Educational inequality in Australia and policies for reducing it

Laura B. Perry

According to the Organisation for Economic Cooperation and Development (OECD, 2015), 17 per cent of Australian young people leave secondary school without achieving basic educational skill levels. This underachievement has negative impacts for young people themselves, which in turn has negative impacts for the larger society. Low educational outcomes are related to diminished health (Australian Bureau of Statistics (ABS), 2011), unemployment (Rumberger & Lamb, 2003), low wages (ABS, 2010), social exclusion (Azpitarte, 2012), crime and incarceration (Australian Red Cross, 2016), and teenage pregnancy (Jeon, Kalb, & Vu, 2011). Eliminating school underperformance would reap enough fiscal benefits to pay for the country’s entire school system (OECD 2015).

School underperformance is not randomly distributed throughout society. Rather, some groups are more vulnerable to educational disadvantage and underperformance than others. These groups include Indigenous students, students who reside in rural/regional areas, and students from low income or lower socioeconomic status backgrounds (Thomson & De Bortoli, 2008). Inequalities between students from different social backgrounds already exist when they start primary school. Worryingly, these inequalities increase as students progress through the education system.

Educational inequality is a serious topic, and not just one that concerns the teaching profession or socially minded citizens. The negative consequences of educational inequality are so substantial that they attract the concern and attention of public policymakers.

Educational inequality

Educational inequality can be categorised into inequalities of educational opportunities, experiences, and outcomes.

Educational opportunities comprise inputs and resources, structures and access. They include, for example, qualified and experienced teachers, particular forms of curriculum, facilities and resources. Educational experiences are the processes and interactions that occur in schools, such as classroom disciplinary climate, student-teacher relations, teacher expectations, pedagogical practices, and relations with peers. Ensuring equity of educational opportunities and experiences is important because they are related to equity of educational outcomes. Just as importantly, however, all students should have equal access to quality learning environments, regardless of whether they impact on their educational outcomes or not. All students, regardless of where they live or go to school, have a right to enjoy supportive relationships with their teachers, or to have a safe and orderly classroom. Thus, ensuring equity of educational opportunities and experiences is important for ensuring equity of educational outcomes, as well as a matter of equity in its own right.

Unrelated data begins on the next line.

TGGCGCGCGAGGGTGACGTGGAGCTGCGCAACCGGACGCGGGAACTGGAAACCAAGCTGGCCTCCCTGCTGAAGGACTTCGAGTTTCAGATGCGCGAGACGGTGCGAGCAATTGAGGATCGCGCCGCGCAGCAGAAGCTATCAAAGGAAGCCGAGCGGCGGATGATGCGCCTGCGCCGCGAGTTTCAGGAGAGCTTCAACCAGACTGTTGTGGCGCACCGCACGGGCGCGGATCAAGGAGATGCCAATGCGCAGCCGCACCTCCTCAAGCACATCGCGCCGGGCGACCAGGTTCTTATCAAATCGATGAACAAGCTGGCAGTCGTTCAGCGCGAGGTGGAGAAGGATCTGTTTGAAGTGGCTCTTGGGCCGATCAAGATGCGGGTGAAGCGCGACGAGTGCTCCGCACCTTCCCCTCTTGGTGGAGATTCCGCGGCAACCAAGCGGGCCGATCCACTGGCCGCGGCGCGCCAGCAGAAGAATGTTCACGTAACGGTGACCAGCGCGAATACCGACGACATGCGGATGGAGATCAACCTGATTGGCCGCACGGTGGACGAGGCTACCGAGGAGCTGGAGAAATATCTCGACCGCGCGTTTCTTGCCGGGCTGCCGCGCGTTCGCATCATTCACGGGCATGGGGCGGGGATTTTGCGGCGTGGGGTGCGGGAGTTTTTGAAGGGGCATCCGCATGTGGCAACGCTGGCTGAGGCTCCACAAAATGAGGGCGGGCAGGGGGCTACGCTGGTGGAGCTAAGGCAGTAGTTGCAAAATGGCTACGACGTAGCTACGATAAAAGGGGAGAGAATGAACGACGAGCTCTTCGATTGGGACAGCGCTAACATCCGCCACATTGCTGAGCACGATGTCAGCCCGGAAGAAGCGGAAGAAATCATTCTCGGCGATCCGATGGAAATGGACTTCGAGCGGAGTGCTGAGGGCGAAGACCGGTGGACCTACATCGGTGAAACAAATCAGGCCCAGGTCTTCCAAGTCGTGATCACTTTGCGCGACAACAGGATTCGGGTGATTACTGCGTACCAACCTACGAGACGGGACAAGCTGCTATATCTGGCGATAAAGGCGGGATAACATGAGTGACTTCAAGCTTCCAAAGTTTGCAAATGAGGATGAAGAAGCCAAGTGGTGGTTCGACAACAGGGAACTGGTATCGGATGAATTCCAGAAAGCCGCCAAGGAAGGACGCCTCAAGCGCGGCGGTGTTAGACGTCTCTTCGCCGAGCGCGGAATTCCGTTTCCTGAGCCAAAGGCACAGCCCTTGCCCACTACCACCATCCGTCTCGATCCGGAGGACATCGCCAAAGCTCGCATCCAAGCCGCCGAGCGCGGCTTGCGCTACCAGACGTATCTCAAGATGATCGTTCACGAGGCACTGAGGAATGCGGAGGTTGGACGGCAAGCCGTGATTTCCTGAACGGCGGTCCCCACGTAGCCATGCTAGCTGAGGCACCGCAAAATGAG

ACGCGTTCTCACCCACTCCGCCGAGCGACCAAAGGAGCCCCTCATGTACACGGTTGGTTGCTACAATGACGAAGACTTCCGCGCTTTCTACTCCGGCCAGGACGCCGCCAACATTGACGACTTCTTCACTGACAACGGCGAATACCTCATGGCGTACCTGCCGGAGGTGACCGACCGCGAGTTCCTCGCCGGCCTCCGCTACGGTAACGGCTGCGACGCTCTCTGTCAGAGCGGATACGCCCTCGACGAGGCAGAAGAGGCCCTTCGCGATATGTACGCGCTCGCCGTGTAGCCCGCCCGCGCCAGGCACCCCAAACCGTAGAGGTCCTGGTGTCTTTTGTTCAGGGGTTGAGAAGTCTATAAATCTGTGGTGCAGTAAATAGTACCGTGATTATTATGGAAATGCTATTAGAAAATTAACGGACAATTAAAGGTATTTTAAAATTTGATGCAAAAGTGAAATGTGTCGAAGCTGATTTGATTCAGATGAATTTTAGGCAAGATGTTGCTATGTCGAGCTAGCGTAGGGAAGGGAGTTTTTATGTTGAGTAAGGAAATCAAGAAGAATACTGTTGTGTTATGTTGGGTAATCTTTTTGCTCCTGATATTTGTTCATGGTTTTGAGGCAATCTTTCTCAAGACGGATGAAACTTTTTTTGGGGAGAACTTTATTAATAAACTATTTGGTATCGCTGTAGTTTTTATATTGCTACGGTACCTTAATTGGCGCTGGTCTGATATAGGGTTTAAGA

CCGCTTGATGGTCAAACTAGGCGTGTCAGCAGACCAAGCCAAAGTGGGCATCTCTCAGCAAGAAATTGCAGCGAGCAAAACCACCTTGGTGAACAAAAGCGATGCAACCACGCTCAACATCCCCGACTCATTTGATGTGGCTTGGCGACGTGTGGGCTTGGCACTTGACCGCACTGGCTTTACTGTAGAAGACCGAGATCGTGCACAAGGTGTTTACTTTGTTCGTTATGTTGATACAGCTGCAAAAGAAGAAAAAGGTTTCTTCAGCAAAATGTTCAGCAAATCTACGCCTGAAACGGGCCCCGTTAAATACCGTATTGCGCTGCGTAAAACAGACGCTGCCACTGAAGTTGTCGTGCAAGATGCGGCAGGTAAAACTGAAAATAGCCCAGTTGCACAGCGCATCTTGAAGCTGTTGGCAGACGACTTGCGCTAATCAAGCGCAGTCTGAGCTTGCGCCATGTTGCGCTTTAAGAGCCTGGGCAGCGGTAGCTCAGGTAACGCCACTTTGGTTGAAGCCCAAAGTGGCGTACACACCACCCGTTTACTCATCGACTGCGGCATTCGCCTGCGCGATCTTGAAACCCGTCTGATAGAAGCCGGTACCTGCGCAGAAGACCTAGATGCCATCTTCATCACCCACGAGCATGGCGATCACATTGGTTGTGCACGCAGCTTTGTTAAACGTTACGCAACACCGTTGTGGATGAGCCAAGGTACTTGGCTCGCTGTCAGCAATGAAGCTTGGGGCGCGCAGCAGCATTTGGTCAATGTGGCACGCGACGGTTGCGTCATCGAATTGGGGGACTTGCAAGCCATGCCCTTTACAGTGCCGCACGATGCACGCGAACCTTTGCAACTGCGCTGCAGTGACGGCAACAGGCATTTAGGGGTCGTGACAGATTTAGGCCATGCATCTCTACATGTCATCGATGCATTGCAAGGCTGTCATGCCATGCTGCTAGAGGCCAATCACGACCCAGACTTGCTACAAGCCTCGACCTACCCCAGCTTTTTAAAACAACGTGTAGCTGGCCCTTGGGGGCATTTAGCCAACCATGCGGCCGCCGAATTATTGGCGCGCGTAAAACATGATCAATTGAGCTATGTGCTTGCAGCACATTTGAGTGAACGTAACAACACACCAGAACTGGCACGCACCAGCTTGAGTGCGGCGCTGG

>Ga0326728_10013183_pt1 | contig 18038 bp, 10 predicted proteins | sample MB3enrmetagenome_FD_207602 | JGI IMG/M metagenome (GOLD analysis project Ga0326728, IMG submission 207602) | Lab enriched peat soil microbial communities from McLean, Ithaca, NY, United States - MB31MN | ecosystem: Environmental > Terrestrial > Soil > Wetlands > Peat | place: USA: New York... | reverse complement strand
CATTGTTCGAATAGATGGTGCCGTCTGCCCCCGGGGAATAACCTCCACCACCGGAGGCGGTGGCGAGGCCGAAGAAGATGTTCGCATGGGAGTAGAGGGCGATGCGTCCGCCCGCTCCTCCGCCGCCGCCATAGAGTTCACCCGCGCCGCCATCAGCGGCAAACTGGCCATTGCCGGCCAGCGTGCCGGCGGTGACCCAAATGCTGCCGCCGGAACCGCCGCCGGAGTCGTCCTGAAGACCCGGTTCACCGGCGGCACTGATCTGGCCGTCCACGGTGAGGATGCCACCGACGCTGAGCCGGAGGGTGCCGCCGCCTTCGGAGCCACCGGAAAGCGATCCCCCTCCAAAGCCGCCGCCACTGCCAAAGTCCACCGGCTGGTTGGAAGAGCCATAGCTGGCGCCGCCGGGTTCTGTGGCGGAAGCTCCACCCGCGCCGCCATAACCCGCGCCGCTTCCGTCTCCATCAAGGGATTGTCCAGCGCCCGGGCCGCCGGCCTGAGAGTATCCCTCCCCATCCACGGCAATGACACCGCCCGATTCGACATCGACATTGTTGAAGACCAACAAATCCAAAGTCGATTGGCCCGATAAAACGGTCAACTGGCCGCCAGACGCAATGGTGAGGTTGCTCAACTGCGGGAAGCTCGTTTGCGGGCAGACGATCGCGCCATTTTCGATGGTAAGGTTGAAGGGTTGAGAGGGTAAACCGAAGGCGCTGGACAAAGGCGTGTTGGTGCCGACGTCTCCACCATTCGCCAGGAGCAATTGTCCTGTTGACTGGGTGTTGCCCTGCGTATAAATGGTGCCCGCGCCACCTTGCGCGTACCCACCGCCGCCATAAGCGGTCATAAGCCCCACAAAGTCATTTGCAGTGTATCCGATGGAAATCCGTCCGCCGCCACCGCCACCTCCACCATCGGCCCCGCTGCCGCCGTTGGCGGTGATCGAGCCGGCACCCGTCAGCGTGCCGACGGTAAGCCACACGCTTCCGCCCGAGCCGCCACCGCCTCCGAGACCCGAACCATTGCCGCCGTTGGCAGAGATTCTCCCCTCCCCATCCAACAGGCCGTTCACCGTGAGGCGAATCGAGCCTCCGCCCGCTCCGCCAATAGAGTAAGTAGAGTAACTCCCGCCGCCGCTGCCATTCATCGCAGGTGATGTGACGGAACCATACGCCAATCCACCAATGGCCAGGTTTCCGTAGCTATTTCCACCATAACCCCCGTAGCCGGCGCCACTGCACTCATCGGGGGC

Educational outcomes are the values, skills, qualifications, attributes and characteristics that schooling develops in young people. They include secondary school completion qualifications, tertiary participation and completion, scores on standardised tests and evaluations, and grades from school-based assessments. Educational outcomes also include cognitive skills such as writing, analysis, critical and creative thinking, and “soft” skills related to interpersonal communication, emotional and social intelligence, teamwork and intercultural understanding, among others. Finally, educational outcomes include disciplinary knowledge, literacy and numeracy skills, and cultural knowledge. These various forms of knowledge and literacies are measured in Australia by the National Assessment Program -  Literacy and Numeracy (NAPLAN). Australia also participates in the Programme for International Student Assessment (PISA), which is administered by the OECD to a nationally representative sample of 15 year-olds in member countries every three years.

Inequality of educational outcomes

Stark inequalities of educational outcomes exist in Australia, as measured by NAPLAN and PISA.

Analysis of NAPLAN has uncovered the following inequalities:

  • 62 per cent of Year 7 Indigenous students did not meet the international benchmark, compared to 27 per cent of non-Indigenous students (Lamb et al., 2015).
  • 50 per cent of Year 7 students whose parents did not complete Year 12 (a proxy for socioeconomic status) did not meet the international benchmark, compared to 13 per cent of students whose parents have completed Year 12 (Lamb et al., 2015).
  • Among Year 5 students, achievement gaps between students from high and low educated parents was the equivalent of more than 2½ years of learning in reading and approximately two years in writing and numeracy; in Year 9, the gaps were approximately four years in reading and numeracy and 4½ years in writing (Cobbold, 2017a)

Data from PISA show similar inequalities. Australian students from the highest socio-economic status (SES) quartile substantially outperform those from the lowest SES quartile in reading, maths and science. The equity gap represents almost three years of schooling in all three domains (Thomson, De Bortoli, & Underwood, 2016).

These inequalities of educational outcomes are partly driven by poverty and disadvantage outside the school. But these inequalities are then amplified by schooling. This is because socially advantaged students in Australia often receive more educational advantages than their less privileged peers, not less.

Inequality of educational opportunities and experiences

Large inequalities between socially advantaged and disadvantaged schools exist in Australia. In fact, Australia has one of the largest resource gaps between advantaged and disadvantaged schools in the OECD (Cobbold, 2017b). Australia has the largest gap in the shortage of teachers between disadvantaged and advantaged schools among all OECD countries (Cobbold, 2017b). Disadvantaged schools in Australia also have far fewer educational materials (books, facilities, laboratories) than high SES schools (Cobbold, 2017b). This gap is the third largest in the OECD, with only Chile and Turkey showing larger inequalities between schools. Data from PISA also shows large inequalities in students’ educational experiences between advantaged and disadvantaged schools, particularly in regards to classroom disciplinary climate, teachers’ use of stimulating instructional strategies, and supportive relationships with teachers (Perry, Lubienski, & Ladwig, 2016).

Policies for tackling underachievement

To tackle underachievement, two approaches are especially effective.

First, we should give early, targeted and intensive support to students as soon as they start to fall behind. This is what Finland does, with almost 30 per cent of its students receiving such an intervention at one time or another (Graham & Jahnukainen, 2011). It is one of the best ways to ensure students do not fall between the cracks. But it requires resources, so we need to give more money to the schools and students who need it. This is where needs-based funding plays a role.